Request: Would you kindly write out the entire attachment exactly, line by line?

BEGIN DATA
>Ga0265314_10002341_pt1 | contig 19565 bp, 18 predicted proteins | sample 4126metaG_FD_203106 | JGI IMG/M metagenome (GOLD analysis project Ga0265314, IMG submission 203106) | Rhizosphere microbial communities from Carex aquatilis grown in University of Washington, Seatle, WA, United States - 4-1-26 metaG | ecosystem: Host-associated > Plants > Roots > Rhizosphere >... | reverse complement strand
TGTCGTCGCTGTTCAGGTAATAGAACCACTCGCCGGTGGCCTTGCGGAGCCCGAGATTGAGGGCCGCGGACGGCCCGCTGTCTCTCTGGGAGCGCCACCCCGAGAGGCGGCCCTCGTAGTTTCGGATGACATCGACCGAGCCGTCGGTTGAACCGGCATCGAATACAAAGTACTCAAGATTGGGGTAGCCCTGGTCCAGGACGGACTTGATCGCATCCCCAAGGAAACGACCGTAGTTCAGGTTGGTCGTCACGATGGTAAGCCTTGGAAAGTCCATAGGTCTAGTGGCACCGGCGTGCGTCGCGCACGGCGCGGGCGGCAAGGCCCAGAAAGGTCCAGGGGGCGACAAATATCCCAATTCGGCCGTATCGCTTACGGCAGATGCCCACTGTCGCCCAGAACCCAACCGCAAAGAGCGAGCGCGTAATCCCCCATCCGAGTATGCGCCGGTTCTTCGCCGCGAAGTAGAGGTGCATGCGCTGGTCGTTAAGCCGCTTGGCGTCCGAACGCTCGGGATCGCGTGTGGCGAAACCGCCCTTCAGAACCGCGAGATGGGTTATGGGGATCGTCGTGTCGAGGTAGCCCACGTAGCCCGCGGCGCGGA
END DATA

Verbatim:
>Ga0265314_10002341_pt1 | contig 19565 bp, 18 predicted proteins | sample 4126metaG_FD_203106 | JGI IMG/M metagenome (GOLD analysis project Ga0265314, IMG submission 203106) | Rhizosphere microbial communities from Carex aquatilis grown in University of Washington, Seatle, WA, United States - 4-1-26 metaG | ecosystem: Host-associated > Plants > Roots > Rhizosphere >... | reverse complement strand
TGTCGTCGCTGTTCAGGTAATAGAACCACTCGCCGGTGGCCTTGCGGAGCCCGAGATTGAGGGCCGCGGACGGCCCGCTGTCTCTCTGGGAGCGCCACCCCGAGAGGCGGCCCTCGTAGTTTCGGATGACATCGACCGAGCCGTCGGTTGAACCGGCATCGAATACAAAGTACTCAAGATTGGGGTAGCCCTGGTCCAGGACGGACTTGATCGCATCCCCAAGGAAACGACCGTAGTTCAGGTTGGTCGTCACGATGGTAAGCCTTGGAAAGTCCATAGGTCTAGTGGCACCGGCGTGCGTCGCGCACGGCGCGGGCGGCAAGGCCCAGAAAGGTCCAGGGGGCGACAAATATCCCAATTCGGCCGTATCGCTTACGGCAGATGCCCACTGTCGCCCAGAACCCAACCGCAAAGAGCGAGCGCGTAATCCCCCATCCGAGTATGCGCCGGTTCTTCGCCGCGAAGTAGAGGTGCATGCGCTGGTCGTTAAGCCGCTTGGCGTCCGAACGCTCGGGATCGCGTGTGGCGAAACCGCCCTTCAGAACCGCGAGATGGGTTATGGGGATCGTCGTGTCGAGGTAGCCCACGTAGCCCGCGGCGCGGA